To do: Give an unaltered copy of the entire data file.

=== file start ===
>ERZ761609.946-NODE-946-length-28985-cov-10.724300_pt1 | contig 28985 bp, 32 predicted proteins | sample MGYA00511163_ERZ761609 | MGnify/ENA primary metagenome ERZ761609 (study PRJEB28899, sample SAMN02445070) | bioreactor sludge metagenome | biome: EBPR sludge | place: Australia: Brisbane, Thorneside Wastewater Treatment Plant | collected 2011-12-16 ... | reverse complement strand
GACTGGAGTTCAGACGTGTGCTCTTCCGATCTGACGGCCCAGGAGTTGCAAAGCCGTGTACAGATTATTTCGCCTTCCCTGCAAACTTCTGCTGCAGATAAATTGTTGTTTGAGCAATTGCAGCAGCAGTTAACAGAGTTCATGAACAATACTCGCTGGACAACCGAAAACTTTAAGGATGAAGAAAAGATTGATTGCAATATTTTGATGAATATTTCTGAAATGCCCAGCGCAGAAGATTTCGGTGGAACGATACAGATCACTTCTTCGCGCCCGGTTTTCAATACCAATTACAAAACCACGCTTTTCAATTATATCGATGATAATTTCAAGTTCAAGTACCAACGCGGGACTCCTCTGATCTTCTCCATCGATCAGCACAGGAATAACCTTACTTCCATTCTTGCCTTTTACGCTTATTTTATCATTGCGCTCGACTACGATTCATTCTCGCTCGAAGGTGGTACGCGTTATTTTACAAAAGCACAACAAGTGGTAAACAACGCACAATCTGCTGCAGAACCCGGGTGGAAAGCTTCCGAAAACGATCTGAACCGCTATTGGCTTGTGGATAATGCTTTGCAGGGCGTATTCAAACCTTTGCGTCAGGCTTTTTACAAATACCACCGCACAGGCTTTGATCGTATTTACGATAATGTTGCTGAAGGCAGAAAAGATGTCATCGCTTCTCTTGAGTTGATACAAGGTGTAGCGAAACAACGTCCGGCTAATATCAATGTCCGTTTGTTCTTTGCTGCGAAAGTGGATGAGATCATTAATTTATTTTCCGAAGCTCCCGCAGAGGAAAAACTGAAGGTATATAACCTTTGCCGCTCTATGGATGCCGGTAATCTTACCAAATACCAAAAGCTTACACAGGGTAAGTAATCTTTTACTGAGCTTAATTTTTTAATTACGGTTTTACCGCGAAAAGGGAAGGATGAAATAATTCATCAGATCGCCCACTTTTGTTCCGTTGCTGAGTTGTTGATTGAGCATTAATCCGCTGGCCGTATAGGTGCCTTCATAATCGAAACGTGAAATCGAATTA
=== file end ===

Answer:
>ERZ761609.946-NODE-946-length-28985-cov-10.724300_pt1 | contig 28985 bp, 32 predicted proteins | sample MGYA00511163_ERZ761609 | MGnify/ENA primary metagenome ERZ761609 (study PRJEB28899, sample SAMN02445070) | bioreactor sludge metagenome | biome: EBPR sludge | place: Australia: Brisbane, Thorneside Wastewater Treatment Plant | collected 2011-12-16 ... | reverse complement strand
GACTGGAGTTCAGACGTGTGCTCTTCCGATCTGACGGCCCAGGAGTTGCAAAGCCGTGTACAGATTATTTCGCCTTCCCTGCAAACTTCTGCTGCAGATAAATTGTTGTTTGAGCAATTGCAGCAGCAGTTAACAGAGTTCATGAACAATACTCGCTGGACAACCGAAAACTTTAAGGATGAAGAAAAGATTGATTGCAATATTTTGATGAATATTTCTGAAATGCCCAGCGCAGAAGATTTCGGTGGAACGATACAGATCACTTCTTCGCGCCCGGTTTTCAATACCAATTACAAAACCACGCTTTTCAATTATATCGATGATAATTTCAAGTTCAAGTACCAACGCGGGACTCCTCTGATCTTCTCCATCGATCAGCACAGGAATAACCTTACTTCCATTCTTGCCTTTTACGCTTATTTTATCATTGCGCTCGACTACGATTCATTCTCGCTCGAAGGTGGTACGCGTTATTTTACAAAAGCACAACAAGTGGTAAACAACGCACAATCTGCTGCAGAACCCGGGTGGAAAGCTTCCGAAAACGATCTGAACCGCTATTGGCTTGTGGATAATGCTTTGCAGGGCGTATTCAAACCTTTGCGTCAGGCTTTTTACAAATACCACCGCACAGGCTTTGATCGTATTTACGATAATGTTGCTGAAGGCAGAAAAGATGTCATCGCTTCTCTTGAGTTGATACAAGGTGTAGCGAAACAACGTCCGGCTAATATCAATGTCCGTTTGTTCTTTGCTGCGAAAGTGGATGAGATCATTAATTTATTTTCCGAAGCTCCCGCAGAGGAAAAACTGAAGGTATATAACCTTTGCCGCTCTATGGATGCCGGTAATCTTACCAAATACCAAAAGCTTACACAGGGTAAGTAATCTTTTACTGAGCTTAATTTTTTAATTACGGTTTTACCGCGAAAAGGGAAGGATGAAATAATTCATCAGATCGCCCACTTTTGTTCCGTTGCTGAGTTGTTGATTGAGCATTAATCCGCTGGCCGTATAGGTGCCTTCATAATCGAAACGTGAAATCGAATTA